The main long-term challenge for Sao Tome and Principe is to move from ambitious plans to feasible actions that will help make the economy more dynamic. More focus could be directed to its existing comparative advantages – tourism and agriculture – rather than trying to create new ones. In the short and medium-term, the most pressing challenges are to avoid negative spill-overs from the banking sector to the economy, to unlock the bottlenecks to credit growth and support measures to improve fiscal accounts on a permanent basis. Finally, the lack of up-to-date poverty data undermines efforts aimed at reducing poverty in Sao Tome and Principe. The latest available household survey data was collected in 2010.  A new household budget survey is planned for 2017, and poverty statistics are in the process of being collected.

    Government authorities plan to implement an ambitious and comprehensive reform agenda, summarized in the planned 2016-2018 National Strategy Document that builds on the recently completed review of progress made in the implementation of PRSP-II.  Priority will continue to be given to: i) promoting good governance, public sector reform, sustainable and inclusive growth; and ii) strengthening human capital, social service delivery, social cohesion, and social protection.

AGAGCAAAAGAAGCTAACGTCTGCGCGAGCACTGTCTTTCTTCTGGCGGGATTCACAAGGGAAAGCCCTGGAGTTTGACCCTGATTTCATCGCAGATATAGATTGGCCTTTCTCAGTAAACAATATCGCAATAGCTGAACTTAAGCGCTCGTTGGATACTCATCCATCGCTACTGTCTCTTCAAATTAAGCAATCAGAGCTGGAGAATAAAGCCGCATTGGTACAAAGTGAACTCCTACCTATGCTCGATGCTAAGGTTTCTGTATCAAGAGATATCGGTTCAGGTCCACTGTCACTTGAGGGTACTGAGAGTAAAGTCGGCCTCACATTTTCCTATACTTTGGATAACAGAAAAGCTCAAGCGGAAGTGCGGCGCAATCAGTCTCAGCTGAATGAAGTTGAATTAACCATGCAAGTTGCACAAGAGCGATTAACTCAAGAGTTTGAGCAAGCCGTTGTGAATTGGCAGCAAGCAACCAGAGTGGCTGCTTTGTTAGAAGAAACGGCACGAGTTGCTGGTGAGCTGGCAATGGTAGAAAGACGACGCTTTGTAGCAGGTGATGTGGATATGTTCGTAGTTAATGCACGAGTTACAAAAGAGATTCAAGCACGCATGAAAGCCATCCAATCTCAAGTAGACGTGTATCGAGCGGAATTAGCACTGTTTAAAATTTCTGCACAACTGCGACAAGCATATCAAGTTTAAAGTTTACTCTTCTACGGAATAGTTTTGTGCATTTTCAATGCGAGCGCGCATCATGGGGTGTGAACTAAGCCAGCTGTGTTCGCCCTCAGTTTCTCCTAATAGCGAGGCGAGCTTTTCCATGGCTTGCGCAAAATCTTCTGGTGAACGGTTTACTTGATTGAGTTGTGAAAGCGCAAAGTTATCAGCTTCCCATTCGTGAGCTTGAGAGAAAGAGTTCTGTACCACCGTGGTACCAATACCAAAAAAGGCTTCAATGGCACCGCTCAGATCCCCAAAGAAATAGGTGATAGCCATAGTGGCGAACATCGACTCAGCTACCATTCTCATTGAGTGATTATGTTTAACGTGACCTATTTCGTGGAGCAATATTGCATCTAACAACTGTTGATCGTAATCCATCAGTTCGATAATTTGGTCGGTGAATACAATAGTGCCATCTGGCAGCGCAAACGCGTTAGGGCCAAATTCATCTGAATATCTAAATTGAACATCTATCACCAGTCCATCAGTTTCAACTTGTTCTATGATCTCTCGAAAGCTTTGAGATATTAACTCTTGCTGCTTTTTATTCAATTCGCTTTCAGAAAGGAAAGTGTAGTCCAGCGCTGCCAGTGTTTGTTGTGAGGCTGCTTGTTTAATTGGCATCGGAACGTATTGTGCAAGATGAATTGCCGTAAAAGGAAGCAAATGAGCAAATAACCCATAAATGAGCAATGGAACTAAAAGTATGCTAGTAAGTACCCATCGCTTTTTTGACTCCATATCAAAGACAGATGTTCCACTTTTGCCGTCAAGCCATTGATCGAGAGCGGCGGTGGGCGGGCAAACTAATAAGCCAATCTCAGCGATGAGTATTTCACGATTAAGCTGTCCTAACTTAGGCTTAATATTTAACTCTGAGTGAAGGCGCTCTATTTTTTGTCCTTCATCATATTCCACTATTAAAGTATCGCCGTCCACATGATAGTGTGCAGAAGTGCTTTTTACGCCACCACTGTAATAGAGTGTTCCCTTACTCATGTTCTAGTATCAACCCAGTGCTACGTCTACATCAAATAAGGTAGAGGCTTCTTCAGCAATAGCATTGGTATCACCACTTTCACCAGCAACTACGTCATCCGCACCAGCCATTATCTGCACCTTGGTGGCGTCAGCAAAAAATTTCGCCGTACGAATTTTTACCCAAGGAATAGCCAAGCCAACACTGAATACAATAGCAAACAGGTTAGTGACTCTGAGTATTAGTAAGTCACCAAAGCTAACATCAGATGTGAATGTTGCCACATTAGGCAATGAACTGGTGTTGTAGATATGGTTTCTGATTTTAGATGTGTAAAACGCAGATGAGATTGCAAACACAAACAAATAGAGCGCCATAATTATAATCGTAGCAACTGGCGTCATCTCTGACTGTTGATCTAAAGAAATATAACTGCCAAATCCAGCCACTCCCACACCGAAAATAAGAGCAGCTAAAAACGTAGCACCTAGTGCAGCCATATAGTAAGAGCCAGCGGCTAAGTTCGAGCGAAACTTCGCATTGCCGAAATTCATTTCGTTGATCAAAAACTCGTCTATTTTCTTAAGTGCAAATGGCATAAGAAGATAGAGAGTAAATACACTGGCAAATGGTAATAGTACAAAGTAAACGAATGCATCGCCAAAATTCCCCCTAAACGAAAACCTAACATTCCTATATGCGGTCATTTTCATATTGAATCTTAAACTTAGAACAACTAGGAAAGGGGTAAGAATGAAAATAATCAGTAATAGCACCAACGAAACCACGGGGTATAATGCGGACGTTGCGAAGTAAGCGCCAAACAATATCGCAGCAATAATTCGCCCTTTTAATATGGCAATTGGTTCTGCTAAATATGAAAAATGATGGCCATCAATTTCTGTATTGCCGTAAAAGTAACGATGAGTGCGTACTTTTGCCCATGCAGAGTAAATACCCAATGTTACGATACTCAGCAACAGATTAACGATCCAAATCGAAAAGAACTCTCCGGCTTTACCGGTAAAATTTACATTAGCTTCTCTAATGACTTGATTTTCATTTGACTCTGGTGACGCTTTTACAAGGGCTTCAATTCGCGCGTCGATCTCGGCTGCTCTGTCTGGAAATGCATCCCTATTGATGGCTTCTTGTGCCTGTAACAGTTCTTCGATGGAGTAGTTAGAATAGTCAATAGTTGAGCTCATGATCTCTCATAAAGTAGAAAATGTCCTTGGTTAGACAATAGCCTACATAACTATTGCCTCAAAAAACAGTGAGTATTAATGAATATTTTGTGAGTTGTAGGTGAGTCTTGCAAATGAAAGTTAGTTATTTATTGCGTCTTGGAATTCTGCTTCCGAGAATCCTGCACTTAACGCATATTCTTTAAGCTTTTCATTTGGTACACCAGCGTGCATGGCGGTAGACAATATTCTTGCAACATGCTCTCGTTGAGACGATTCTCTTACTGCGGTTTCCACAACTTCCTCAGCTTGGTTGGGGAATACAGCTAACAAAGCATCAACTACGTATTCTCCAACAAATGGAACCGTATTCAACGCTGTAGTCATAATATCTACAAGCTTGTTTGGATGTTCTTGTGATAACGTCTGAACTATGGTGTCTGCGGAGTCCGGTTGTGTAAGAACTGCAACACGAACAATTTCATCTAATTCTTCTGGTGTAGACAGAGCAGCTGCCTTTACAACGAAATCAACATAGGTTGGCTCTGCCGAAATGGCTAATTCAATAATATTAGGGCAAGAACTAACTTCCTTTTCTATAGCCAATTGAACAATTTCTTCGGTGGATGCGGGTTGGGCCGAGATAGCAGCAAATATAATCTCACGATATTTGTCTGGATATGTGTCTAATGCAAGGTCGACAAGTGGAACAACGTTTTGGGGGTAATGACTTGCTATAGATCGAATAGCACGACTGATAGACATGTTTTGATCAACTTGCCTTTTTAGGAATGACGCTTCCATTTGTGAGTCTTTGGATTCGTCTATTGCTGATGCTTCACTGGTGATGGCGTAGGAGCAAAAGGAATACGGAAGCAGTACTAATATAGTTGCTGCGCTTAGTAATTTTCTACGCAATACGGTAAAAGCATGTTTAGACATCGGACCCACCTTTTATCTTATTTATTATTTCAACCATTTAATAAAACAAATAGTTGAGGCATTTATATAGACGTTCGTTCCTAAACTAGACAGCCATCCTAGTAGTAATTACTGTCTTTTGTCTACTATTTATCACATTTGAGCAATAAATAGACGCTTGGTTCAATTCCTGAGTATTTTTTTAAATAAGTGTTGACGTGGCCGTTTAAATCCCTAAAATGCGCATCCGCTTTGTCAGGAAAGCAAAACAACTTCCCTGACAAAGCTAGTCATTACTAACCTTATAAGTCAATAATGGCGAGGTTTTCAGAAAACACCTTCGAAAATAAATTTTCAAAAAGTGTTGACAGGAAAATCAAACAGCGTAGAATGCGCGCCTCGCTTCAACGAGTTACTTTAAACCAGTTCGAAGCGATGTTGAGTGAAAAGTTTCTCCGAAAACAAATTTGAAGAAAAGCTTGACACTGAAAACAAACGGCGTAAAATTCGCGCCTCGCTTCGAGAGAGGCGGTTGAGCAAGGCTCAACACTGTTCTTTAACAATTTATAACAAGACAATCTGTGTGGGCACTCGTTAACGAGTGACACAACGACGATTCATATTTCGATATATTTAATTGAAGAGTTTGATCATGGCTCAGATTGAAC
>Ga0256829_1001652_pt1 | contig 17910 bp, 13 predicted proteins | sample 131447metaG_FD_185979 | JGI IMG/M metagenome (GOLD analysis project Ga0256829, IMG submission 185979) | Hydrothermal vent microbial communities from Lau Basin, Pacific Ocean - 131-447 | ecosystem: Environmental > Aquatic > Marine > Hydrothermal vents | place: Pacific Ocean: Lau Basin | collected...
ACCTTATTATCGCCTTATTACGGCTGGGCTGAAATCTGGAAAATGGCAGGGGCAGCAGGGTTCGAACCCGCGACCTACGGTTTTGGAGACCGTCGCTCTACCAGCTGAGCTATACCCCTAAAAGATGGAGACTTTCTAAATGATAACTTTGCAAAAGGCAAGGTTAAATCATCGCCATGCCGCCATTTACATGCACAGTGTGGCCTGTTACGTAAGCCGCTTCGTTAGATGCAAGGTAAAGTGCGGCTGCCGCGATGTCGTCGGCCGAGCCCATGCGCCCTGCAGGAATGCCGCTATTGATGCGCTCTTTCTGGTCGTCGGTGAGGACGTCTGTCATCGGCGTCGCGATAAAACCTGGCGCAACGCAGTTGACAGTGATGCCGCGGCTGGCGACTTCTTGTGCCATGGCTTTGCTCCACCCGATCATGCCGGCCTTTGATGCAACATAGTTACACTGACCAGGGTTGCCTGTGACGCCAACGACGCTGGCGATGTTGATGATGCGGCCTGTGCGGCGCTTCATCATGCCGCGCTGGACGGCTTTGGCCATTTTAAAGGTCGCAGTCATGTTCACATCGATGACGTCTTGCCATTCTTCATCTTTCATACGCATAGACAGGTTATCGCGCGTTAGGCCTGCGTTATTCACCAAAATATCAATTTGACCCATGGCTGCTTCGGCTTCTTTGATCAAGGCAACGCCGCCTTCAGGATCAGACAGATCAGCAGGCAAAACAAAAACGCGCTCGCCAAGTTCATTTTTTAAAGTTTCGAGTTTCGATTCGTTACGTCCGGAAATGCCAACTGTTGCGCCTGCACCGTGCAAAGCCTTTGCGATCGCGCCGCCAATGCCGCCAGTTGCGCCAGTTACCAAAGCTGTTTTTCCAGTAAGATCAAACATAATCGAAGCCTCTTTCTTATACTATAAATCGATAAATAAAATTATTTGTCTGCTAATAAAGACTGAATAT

Sao Tome and Principe ranks 76th out of 175 countries in the 2014 Transparency International corruption perceptions index (place is shared with Montenegro). Sao Tome and Principe ranks 166rd out of 189 economies in the 2016 Doing Business report, down three spots from 2015. 

    Last Updated: Apr 08, 2016

  • World Bank Group Engagement in Sao Tome and Principe

    The Bank’s Country Partnership Strategy (CPS) for Sao Tome and Principe covers the period FY 2014 - FY 2018 and is aligned with the country’s PRSP-II. The strategy has two pillars of engagement: (i) supporting macroeconomic stability and national competitiveness; and (ii) reducing vulnerability and strengthening human capacity. A Performance and Learning Review (PLR) for Sao Tome and Principe will be prepared in the second half of FY16. The exercise will be followed by the preparation of a Systematic Country Diagnostic (SCD) and a Country Partnership Framework (CPF) in FY17 and FY18 respectively.